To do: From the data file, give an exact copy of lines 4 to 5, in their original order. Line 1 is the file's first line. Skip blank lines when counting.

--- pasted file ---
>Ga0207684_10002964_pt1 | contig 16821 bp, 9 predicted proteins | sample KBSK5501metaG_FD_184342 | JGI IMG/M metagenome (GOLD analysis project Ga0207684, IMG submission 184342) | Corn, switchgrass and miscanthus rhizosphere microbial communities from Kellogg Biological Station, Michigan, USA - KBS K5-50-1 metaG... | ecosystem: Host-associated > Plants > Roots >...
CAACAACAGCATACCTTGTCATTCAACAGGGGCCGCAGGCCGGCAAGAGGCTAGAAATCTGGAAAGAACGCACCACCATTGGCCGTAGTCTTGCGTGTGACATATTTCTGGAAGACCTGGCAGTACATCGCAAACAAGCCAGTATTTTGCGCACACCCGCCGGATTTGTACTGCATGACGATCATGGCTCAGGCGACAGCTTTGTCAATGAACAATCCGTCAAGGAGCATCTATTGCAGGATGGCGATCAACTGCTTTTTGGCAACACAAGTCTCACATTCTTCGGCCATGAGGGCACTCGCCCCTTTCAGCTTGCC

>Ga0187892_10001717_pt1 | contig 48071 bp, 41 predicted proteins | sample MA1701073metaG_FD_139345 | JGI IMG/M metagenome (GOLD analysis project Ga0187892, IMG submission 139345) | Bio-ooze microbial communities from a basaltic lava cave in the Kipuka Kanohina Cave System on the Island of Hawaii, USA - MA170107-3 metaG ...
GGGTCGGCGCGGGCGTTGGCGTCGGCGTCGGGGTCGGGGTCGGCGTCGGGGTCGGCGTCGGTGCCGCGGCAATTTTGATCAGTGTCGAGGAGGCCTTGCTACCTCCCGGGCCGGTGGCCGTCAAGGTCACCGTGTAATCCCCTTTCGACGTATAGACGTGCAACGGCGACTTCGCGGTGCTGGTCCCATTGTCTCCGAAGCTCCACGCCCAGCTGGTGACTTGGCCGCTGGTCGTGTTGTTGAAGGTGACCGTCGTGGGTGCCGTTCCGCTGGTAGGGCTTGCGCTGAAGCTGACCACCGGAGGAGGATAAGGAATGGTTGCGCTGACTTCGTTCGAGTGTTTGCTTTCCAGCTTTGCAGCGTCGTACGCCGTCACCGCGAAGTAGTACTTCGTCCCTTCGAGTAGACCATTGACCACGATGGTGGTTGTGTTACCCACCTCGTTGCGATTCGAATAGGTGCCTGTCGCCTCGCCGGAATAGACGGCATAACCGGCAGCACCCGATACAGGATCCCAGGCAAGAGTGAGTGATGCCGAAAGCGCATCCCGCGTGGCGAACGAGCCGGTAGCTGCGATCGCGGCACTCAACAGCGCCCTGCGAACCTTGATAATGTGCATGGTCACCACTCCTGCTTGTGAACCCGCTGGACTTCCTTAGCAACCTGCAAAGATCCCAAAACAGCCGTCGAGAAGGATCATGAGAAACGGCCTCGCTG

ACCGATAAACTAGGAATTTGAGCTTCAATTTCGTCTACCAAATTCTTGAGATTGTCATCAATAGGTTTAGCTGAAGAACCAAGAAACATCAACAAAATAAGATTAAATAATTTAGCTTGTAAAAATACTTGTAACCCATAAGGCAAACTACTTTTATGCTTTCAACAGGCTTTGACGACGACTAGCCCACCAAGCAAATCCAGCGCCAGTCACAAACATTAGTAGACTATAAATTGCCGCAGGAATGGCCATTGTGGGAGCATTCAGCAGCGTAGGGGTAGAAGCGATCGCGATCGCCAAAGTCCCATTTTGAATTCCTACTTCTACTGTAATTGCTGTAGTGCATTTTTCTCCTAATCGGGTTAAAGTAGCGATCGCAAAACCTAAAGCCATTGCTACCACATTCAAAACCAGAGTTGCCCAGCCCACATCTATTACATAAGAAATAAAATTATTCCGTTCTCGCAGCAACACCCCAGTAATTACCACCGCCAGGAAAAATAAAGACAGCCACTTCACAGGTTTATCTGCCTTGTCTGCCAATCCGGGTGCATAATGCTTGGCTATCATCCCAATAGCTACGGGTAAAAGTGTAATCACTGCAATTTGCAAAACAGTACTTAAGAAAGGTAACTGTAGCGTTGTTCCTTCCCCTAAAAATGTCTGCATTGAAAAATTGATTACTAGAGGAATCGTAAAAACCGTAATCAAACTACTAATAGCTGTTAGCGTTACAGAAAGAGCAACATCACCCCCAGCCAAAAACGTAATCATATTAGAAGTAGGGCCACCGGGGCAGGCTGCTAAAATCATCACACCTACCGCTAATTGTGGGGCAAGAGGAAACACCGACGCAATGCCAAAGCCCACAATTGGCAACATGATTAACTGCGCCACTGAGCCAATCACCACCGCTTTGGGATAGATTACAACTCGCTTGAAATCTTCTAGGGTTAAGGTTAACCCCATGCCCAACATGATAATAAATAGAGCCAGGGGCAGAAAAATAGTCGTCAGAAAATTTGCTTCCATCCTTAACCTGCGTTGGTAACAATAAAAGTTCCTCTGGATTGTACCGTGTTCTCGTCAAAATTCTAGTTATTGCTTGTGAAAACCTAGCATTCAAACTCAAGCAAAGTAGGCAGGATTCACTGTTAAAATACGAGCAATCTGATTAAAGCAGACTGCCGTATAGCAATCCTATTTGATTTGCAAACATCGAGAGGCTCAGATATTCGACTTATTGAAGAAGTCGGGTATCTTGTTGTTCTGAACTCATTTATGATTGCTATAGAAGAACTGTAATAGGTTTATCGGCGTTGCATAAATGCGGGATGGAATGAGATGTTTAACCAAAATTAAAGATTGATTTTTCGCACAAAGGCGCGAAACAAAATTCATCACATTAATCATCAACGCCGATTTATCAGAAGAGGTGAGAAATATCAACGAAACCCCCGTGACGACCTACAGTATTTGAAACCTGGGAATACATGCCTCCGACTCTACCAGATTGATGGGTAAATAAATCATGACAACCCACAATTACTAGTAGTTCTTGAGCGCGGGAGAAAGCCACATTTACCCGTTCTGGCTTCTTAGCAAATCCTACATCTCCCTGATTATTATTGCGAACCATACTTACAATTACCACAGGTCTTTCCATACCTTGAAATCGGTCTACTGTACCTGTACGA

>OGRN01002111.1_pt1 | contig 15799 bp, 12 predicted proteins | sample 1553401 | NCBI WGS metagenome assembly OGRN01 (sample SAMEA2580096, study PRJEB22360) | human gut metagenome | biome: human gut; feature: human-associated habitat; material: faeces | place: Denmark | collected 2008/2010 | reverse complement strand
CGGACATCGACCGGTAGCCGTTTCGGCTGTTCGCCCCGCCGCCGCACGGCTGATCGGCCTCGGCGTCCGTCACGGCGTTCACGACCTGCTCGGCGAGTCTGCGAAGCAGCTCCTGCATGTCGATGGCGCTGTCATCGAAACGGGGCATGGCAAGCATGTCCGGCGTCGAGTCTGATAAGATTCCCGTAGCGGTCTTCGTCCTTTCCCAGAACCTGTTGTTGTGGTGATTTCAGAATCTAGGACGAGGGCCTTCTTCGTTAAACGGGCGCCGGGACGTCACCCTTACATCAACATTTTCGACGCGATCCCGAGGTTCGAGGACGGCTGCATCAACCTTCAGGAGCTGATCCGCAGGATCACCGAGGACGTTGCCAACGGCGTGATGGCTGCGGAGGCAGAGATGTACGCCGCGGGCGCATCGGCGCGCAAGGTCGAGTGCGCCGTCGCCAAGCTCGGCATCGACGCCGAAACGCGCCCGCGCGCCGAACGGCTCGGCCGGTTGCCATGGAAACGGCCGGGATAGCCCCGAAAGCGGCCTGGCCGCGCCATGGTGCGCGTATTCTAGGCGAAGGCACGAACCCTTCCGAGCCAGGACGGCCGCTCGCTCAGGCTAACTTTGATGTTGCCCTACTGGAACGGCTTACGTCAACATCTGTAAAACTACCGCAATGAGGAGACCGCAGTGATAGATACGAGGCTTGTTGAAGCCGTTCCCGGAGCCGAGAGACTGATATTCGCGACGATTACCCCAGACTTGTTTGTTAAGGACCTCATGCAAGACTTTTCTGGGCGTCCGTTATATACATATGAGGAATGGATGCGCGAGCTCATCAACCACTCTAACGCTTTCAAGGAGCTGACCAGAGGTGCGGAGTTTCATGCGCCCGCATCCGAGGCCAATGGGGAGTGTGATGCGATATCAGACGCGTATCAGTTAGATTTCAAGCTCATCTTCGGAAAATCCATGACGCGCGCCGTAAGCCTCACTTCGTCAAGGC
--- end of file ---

GGGTCGGCGCGGGCGTTGGCGTCGGCGTCGGGGTCGGGGTCGGCGTCGGGGTCGGCGTCGGTGCCGCGGCAATTTTGATCAGTGTCGAGGAGGCCTTGCTACCTCCCGGGCCGGTGGCCGTCAAGGTCACCGTGTAATCCCCTTTCGACGTATAGACGTGCAACGGCGACTTCGCGGTGCTGGTCCCATTGTCTCCGAAGCTCCACGCCCAGCTGGTGACTTGGCCGCTGGTCGTGTTGTTGAAGGTGACCGTCGTGGGTGCCGTTCCGCTGGTAGGGCTTGCGCTGAAGCTGACCACCGGAGGAGGATAAGGAATGGTTGCGCTGACTTCGTTCGAGTGTTTGCTTTCCAGCTTTGCAGCGTCGTACGCCGTCACCGCGAAGTAGTACTTCGTCCCTTCGAGTAGACCATTGACCACGATGGTGGTTGTGTTACCCACCTCGTTGCGATTCGAATAGGTGCCTGTCGCCTCGCCGGAATAGACGGCATAACCGGCAGCACCCGATACAGGATCCCAGGCAAGAGTGAGTGATGCCGAAAGCGCATCCCGCGTGGCGAACGAGCCGGTAGCTGCGATCGCGGCACTCAACAGCGCCCTGCGAACCTTGATAATGTGCATGGTCACCACTCCTGCTTGTGAACCCGCTGGACTTCCTTAGCAACCTGCAAAGATCCCAAAACAGCCGTCGAGAAGGATCATGAGAAACGGCCTCGCTG

ACCGATAAACTAGGAATTTGAGCTTCAATTTCGTCTACCAAATTCTTGAGATTGTCATCAATAGGTTTAGCTGAAGAACCAAGAAACATCAACAAAATAAGATTAAATAATTTAGCTTGTAAAAATACTTGTAACCCATAAGGCAAACTACTTTTATGCTTTCAACAGGCTTTGACGACGACTAGCCCACCAAGCAAATCCAGCGCCAGTCACAAACATTAGTAGACTATAAATTGCCGCAGGAATGGCCATTGTGGGAGCATTCAGCAGCGTAGGGGTAGAAGCGATCGCGATCGCCAAAGTCCCATTTTGAATTCCTACTTCTACTGTAATTGCTGTAGTGCATTTTTCTCCTAATCGGGTTAAAGTAGCGATCGCAAAACCTAAAGCCATTGCTACCACATTCAAAACCAGAGTTGCCCAGCCCACATCTATTACATAAGAAATAAAATTATTCCGTTCTCGCAGCAACACCCCAGTAATTACCACCGCCAGGAAAAATAAAGACAGCCACTTCACAGGTTTATCTGCCTTGTCTGCCAATCCGGGTGCATAATGCTTGGCTATCATCCCAATAGCTACGGGTAAAAGTGTAATCACTGCAATTTGCAAAACAGTACTTAAGAAAGGTAACTGTAGCGTTGTTCCTTCCCCTAAAAATGTCTGCATTGAAAAATTGATTACTAGAGGAATCGTAAAAACCGTAATCAAACTACTAATAGCTGTTAGCGTTACAGAAAGAGCAACATCACCCCCAGCCAAAAACGTAATCATATTAGAAGTAGGGCCACCGGGGCAGGCTGCTAAAATCATCACACCTACCGCTAATTGTGGGGCAAGAGGAAACACCGACGCAATGCCAAAGCCCACAATTGGCAACATGATTAACTGCGCCACTGAGCCAATCACCACCGCTTTGGGATAGATTACAACTCGCTTGAAATCTTCTAGGGTTAAGGTTAACCCCATGCCCAACATGATAATAAATAGAGCCAGGGGCAGAAAAATAGTCGTCAGAAAATTTGCTTCCATCCTTAACCTGCGTTGGTAACAATAAAAGTTCCTCTGGATTGTACCGTGTTCTCGTCAAAATTCTAGTTATTGCTTGTGAAAACCTAGCATTCAAACTCAAGCAAAGTAGGCAGGATTCACTGTTAAAATACGAGCAATCTGATTAAAGCAGACTGCCGTATAGCAATCCTATTTGATTTGCAAACATCGAGAGGCTCAGATATTCGACTTATTGAAGAAGTCGGGTATCTTGTTGTTCTGAACTCATTTATGATTGCTATAGAAGAACTGTAATAGGTTTATCGGCGTTGCATAAATGCGGGATGGAATGAGATGTTTAACCAAAATTAAAGATTGATTTTTCGCACAAAGGCGCGAAACAAAATTCATCACATTAATCATCAACGCCGATTTATCAGAAGAGGTGAGAAATATCAACGAAACCCCCGTGACGACCTACAGTATTTGAAACCTGGGAATACATGCCTCCGACTCTACCAGATTGATGGGTAAATAAATCATGACAACCCACAATTACTAGTAGTTCTTGAGCGCGGGAGAAAGCCACATTTACCCGTTCTGGCTTCTTAGCAAATCCTACATCTCCCTGATTATTATTGCGAACCATACTTACAATTACCACAGGTCTTTCCATACCTTGAAATCGGTCTACTGTACCTGTACGA